The true cost of our clothing

From an article in the Quaker magazine the Friend, written by members of Winchmore Hill

Kate  believes that Friends need to rediscover a radical witness
Clothing factory in Bangladesh | War on Want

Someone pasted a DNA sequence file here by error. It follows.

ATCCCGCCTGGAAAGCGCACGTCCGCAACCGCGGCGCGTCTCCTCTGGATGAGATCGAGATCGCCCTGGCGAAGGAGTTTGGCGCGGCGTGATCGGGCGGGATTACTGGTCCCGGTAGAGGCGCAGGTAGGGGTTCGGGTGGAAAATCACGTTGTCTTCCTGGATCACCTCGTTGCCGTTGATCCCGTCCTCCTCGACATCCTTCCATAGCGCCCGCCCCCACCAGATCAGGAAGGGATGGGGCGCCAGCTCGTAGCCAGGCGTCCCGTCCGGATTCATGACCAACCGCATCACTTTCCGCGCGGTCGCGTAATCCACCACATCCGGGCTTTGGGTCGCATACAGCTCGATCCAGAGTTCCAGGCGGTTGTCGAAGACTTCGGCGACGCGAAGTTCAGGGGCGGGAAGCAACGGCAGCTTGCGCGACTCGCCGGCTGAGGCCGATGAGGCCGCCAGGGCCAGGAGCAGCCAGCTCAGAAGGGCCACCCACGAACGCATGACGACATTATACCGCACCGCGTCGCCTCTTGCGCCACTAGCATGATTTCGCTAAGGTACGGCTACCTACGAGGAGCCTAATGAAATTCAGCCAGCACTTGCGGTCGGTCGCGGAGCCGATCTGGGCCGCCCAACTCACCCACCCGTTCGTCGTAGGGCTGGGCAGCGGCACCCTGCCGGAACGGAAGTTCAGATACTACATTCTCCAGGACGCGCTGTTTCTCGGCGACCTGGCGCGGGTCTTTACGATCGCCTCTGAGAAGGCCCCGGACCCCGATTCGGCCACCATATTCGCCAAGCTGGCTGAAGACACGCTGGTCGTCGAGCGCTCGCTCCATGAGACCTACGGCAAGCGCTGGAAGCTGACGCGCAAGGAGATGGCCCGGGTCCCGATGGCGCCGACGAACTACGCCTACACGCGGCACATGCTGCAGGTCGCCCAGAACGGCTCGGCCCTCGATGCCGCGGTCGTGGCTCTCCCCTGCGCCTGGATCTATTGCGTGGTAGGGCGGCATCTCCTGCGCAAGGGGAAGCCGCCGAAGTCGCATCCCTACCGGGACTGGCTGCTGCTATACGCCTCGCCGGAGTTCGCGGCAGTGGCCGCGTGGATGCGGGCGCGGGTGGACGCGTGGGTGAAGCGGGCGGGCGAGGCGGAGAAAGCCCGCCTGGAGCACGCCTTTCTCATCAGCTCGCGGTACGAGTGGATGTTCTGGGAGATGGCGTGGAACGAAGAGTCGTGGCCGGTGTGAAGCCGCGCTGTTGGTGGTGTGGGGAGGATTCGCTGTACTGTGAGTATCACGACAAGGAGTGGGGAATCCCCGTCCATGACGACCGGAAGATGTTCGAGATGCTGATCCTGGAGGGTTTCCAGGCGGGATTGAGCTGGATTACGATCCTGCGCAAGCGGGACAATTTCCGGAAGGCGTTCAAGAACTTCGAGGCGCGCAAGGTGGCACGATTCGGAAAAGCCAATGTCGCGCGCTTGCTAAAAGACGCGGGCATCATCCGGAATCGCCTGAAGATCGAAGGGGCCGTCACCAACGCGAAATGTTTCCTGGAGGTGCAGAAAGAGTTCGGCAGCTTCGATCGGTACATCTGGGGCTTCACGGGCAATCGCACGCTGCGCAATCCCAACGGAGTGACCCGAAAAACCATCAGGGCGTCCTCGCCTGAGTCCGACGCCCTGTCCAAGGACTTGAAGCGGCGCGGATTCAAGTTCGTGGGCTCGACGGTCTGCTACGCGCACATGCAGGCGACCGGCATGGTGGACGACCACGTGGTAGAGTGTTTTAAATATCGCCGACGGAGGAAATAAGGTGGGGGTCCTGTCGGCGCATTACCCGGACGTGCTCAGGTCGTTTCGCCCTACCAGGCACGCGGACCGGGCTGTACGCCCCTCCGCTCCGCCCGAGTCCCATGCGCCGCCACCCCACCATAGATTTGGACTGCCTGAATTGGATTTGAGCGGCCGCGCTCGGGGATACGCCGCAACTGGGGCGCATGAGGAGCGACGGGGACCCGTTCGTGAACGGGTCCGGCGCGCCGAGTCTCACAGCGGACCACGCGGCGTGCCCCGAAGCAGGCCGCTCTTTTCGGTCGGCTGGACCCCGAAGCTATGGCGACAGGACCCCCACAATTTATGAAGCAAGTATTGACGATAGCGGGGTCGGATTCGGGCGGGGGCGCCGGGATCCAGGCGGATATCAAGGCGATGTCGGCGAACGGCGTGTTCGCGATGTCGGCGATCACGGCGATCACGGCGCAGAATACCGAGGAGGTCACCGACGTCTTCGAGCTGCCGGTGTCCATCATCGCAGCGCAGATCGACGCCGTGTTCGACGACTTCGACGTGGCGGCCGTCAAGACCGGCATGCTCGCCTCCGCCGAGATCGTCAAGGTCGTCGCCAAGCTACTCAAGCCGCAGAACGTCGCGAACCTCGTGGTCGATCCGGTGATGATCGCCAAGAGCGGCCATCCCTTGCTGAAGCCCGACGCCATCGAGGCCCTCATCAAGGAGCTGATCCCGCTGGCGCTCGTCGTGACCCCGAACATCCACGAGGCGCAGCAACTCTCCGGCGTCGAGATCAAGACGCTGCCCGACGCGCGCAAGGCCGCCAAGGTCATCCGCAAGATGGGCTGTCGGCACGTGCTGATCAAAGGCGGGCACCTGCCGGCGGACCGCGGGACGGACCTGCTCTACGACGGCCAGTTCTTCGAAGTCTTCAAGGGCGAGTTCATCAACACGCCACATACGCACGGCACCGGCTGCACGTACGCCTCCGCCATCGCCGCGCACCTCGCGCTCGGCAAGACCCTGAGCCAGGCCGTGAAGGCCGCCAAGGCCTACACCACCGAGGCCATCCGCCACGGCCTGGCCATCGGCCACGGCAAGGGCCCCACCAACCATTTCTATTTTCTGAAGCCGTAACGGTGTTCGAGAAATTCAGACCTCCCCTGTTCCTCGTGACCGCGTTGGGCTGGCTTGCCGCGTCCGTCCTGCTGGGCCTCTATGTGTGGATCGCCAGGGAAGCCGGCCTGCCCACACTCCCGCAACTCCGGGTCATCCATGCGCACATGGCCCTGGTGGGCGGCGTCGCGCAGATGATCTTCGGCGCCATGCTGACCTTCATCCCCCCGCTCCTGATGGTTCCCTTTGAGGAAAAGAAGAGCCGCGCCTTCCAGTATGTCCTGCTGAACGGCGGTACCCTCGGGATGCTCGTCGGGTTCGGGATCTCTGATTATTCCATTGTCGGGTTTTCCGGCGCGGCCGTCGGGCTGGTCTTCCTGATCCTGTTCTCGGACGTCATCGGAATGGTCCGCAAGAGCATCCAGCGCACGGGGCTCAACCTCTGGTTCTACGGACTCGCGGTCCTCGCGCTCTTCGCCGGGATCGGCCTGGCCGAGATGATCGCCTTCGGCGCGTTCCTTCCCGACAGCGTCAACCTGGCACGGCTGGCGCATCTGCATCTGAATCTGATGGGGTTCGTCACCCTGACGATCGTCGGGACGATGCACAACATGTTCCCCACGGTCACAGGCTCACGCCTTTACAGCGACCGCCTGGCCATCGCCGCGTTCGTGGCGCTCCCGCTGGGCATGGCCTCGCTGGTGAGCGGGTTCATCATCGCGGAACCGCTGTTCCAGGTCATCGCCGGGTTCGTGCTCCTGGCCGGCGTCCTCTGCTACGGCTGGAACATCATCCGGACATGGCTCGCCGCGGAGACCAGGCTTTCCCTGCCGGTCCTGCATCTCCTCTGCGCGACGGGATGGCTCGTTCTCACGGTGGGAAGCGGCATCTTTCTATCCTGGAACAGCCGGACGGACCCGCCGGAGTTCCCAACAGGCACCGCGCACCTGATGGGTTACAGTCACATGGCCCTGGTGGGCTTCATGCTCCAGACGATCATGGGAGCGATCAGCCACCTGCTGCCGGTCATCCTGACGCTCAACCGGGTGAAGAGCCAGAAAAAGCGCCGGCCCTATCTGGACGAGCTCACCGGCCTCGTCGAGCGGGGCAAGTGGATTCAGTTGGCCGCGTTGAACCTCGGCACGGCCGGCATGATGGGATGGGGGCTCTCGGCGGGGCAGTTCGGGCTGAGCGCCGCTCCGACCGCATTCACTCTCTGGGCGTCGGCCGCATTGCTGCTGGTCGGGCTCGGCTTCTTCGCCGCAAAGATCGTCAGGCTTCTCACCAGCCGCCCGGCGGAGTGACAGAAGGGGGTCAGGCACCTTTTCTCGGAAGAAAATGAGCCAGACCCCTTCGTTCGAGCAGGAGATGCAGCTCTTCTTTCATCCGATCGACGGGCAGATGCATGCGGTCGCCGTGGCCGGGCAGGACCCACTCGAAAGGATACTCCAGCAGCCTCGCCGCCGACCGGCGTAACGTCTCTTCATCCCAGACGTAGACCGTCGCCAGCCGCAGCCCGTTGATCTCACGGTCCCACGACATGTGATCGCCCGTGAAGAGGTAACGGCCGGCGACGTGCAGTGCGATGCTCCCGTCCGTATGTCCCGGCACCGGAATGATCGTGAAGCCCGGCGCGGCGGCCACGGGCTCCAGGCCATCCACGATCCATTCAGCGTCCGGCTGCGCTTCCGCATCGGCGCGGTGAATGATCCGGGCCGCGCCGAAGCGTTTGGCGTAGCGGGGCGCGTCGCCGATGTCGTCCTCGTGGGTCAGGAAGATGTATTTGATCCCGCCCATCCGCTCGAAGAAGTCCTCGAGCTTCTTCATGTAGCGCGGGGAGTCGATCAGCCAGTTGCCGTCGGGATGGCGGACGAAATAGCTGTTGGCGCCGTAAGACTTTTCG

It is over two hundred and fifty years since John Woolman adopted undyed, cream-coloured clothing as a public refusal to be complicit in exploitation. It was a clear rejection of slavery – for the dyeing process was always carried out by slaves. His very visible witness, before sceptical Quakers and the wider society, made him stand out wherever he went. He did not, however, simply change his buying choices. John Woolman also travelled extensively to convince Friends of the wrongs of slavery.